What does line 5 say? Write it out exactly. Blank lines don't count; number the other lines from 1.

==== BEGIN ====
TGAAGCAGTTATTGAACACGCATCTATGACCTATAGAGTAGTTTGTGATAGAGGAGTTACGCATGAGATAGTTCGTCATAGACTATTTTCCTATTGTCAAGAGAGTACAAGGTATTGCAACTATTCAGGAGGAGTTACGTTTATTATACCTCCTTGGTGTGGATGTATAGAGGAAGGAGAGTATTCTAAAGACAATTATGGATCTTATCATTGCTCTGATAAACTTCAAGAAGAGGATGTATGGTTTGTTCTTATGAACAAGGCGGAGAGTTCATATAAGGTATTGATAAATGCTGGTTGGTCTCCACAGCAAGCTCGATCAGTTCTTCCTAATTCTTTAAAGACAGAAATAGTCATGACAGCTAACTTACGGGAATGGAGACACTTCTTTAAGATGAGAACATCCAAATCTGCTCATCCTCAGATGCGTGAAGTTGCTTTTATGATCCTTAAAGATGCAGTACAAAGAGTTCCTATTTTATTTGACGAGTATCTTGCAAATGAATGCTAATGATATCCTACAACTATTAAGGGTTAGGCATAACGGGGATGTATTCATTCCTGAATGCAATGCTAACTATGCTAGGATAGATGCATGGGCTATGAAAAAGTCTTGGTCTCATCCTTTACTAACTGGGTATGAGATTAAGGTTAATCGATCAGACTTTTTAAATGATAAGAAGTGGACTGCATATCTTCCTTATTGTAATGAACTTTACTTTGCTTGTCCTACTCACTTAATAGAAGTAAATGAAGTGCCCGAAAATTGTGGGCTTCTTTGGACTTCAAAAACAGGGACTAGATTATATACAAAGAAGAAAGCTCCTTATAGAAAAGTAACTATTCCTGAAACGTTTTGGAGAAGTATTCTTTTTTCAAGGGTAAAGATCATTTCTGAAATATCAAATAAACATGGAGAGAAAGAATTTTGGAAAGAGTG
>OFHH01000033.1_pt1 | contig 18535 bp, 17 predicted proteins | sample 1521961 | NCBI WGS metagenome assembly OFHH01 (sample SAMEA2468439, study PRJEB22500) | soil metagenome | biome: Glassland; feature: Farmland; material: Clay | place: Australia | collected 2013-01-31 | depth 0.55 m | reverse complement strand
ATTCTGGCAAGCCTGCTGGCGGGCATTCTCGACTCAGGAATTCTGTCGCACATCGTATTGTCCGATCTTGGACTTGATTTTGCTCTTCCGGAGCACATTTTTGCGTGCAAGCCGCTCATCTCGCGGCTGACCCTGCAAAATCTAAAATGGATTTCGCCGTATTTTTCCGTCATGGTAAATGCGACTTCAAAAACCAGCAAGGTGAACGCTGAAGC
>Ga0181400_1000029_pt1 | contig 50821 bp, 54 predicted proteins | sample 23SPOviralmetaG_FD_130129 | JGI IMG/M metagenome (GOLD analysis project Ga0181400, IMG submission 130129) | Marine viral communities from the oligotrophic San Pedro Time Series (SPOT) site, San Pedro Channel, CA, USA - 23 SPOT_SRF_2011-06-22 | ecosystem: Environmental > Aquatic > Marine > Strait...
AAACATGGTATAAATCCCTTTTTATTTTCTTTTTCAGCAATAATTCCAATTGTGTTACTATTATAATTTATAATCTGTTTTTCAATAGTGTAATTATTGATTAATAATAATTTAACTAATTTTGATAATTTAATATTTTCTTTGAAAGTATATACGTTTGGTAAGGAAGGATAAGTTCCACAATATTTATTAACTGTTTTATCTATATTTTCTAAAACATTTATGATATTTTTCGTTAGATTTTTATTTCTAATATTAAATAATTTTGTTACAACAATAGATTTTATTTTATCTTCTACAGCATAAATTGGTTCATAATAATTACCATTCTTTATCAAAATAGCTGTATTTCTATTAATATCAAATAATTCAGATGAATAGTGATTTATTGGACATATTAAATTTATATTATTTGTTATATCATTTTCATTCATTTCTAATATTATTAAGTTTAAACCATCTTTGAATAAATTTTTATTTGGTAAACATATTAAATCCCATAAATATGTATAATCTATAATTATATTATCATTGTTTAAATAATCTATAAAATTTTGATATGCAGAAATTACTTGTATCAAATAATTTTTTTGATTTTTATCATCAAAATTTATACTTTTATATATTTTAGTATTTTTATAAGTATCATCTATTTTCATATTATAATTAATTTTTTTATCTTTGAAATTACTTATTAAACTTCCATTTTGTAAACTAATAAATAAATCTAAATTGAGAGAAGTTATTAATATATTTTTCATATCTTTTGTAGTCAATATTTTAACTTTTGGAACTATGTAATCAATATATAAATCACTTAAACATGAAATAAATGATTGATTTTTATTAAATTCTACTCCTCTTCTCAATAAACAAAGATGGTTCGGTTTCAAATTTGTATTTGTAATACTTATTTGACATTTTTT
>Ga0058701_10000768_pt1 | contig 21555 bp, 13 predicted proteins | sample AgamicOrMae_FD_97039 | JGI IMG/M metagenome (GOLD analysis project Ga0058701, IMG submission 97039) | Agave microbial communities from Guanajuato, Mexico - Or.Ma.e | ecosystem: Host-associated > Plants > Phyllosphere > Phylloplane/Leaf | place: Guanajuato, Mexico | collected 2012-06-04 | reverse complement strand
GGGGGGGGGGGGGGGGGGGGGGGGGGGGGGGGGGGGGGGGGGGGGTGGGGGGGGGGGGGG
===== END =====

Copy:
AAACATGGTATAAATCCCTTTTTATTTTCTTTTTCAGCAATAATTCCAATTGTGTTACTATTATAATTTATAATCTGTTTTTCAATAGTGTAATTATTGATTAATAATAATTTAACTAATTTTGATAATTTAATATTTTCTTTGAAAGTATATACGTTTGGTAAGGAAGGATAAGTTCCACAATATTTATTAACTGTTTTATCTATATTTTCTAAAACATTTATGATATTTTTCGTTAGATTTTTATTTCTAATATTAAATAATTTTGTTACAACAATAGATTTTATTTTATCTTCTACAGCATAAATTGGTTCATAATAATTACCATTCTTTATCAAAATAGCTGTATTTCTATTAATATCAAATAATTCAGATGAATAGTGATTTATTGGACATATTAAATTTATATTATTTGTTATATCATTTTCATTCATTTCTAATATTATTAAGTTTAAACCATCTTTGAATAAATTTTTATTTGGTAAACATATTAAATCCCATAAATATGTATAATCTATAATTATATTATCATTGTTTAAATAATCTATAAAATTTTGATATGCAGAAATTACTTGTATCAAATAATTTTTTTGATTTTTATCATCAAAATTTATACTTTTATATATTTTAGTATTTTTATAAGTATCATCTATTTTCATATTATAATTAATTTTTTTATCTTTGAAATTACTTATTAAACTTCCATTTTGTAAACTAATAAATAAATCTAAATTGAGAGAAGTTATTAATATATTTTTCATATCTTTTGTAGTCAATATTTTAACTTTTGGAACTATGTAATCAATATATAAATCACTTAAACATGAAATAAATGATTGATTTTTATTAAATTCTACTCCTCTTCTCAATAAACAAAGATGGTTCGGTTTCAAATTTGTATTTGTAATACTTATTTGACATTTTTT